After 9/11, the airlines that recovered best broke with Wall St.'s conventional wisdom, as financial reserves proved key to recovery
August 1, 2004
For more information, contact: Benjamin Haimowitz, HHaimowitz@aol.com
The devastating decline in air passengers caused by the terrorist attacks of 9/11 posed a huge challenge to the country's airlines, one that led an industry observer to comment that, "if there was ever a stress test for a good business, this is it."
What enabled some airlines to recover a lot better than others? A study presented on August 10 at the 2004 annual meeting of the Academy of Management in New Orleans, identifies two critical factors that made the difference -- 1) the ability to maintain good employee relationships by avoiding major layoffs; and 2) the existence of company financial reserves, engendered by low debt and high levels of cash on hand, without which major layoffs would have been, if not necessary, exceedingly difficult to forego.
Yet, those very financial reserves, so basic to companies' resilience, were a consistent sore point with Wall St. analysts, according to the study's authors, Jody Hoffer Gittell of Brandeis University and Kim Cameron and Sandy G. P. Lim of the University of Michigan.
For example, analysts had earlier criticized Southwest Airlines' "conservative" approach to finance and argued that the airline should use its extra cash to make acquisitions or buy stock." One analyst called the balance sheet "too strong," even while conceding "that when times are tough, they have a lot more flexibility." In fact, Southwest did make the strongest recovery from 9/11 of any of the country's nine major airlines.
Why should something as ostensibly desirable as a strong balance sheet be viewed with disfavor? An investment summary from Goldman Sachs explained: "When an airline with a strong balance sheet suffers, the shareholder absorbs the risk, but when an airline with a weak balance sheet suffers, other stakeholders (creditors, employees, local government and suppliers) share the risk."
"In other words," the study's authors add with something akin to disbelief, "high debt levels are argued to be beneficial not in spite of the fact that they force organizations to break their commitments in times of crisis, but rather because they allow organizations to break their commitments in times of crisis."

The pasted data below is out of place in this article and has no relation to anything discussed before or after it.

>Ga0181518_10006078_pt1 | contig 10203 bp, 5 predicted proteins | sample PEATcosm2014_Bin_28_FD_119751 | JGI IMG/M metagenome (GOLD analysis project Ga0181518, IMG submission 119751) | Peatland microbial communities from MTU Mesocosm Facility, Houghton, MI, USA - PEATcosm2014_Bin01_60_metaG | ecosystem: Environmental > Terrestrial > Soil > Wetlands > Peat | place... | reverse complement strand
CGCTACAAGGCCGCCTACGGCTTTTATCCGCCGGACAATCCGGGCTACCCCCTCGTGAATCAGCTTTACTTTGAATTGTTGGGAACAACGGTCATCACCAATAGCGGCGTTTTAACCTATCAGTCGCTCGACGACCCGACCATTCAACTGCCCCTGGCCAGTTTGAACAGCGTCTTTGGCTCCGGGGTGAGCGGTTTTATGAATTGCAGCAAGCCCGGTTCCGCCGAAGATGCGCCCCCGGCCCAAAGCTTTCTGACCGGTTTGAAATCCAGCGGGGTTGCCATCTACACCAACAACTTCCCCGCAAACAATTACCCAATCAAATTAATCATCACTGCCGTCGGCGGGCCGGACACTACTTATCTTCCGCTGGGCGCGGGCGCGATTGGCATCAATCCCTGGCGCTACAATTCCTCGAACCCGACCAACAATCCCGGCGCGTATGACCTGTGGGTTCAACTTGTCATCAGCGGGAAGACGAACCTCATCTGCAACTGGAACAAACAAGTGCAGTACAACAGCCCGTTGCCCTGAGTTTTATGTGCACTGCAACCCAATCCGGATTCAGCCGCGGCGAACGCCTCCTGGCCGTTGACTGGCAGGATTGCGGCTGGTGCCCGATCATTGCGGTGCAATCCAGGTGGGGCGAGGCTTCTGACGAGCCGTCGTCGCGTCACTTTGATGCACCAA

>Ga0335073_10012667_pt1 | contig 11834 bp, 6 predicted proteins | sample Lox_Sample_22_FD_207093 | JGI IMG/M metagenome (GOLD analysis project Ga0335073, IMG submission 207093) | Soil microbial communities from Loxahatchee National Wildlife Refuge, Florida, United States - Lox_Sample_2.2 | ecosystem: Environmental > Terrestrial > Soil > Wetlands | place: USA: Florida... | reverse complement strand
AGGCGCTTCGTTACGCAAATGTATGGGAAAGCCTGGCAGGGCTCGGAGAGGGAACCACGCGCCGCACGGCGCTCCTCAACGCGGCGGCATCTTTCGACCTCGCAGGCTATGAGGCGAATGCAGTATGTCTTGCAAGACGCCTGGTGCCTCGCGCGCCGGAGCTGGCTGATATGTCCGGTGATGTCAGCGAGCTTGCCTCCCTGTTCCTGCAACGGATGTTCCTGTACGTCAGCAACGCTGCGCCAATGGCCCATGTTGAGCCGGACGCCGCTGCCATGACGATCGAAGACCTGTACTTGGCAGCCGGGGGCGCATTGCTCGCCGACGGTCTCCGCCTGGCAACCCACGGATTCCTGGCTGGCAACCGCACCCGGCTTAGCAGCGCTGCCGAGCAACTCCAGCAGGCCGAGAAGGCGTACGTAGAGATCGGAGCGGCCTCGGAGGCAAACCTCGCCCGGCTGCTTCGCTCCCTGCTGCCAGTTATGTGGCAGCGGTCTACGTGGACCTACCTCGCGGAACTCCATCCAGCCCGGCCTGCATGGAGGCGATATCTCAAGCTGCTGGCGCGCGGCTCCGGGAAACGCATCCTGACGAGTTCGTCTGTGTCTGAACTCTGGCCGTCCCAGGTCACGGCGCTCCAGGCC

In their analysis of the response of the country's nine major airlines to 9/11, the professors find a strong inverse relationship between the percentage of employees laid off following the terrorist attacks and the recovery of companies' stock price in the post-attack period. In other words, the greater the percentage of layoffs, the smaller the likelihood of the stock's recovery to the level of Sept. 10, 2001. They also find a strong association between high company debt and high layoffs.
The findings, the authors conclude, suggests the weakness of the Wall St. conventional wisdom whereby "corporate leaders were encouraged to rid their organizations of financial reserves, with the promise that this would make them efficient, lean, and more accountable to shareholders. The fact that there would be few reserves in place to preserve relationships and commitments in the face of crises, and that a decline in organizational resilience was the risk, is the often-neglected aspect of that [strategy]."
The Academy of Management, founded in 1936, is the largest organization in the world devoted to management research and teaching. It has about 15,000 members in 90 countries, including some 10,000 in the United States. The academy's 2004 annual meeting drew some 7,000 scholars and practitioners to New Orleans for more than 1,000 sessions on a host of issues relating to corporate organization, the workplace, technology development, and other management-related subjects.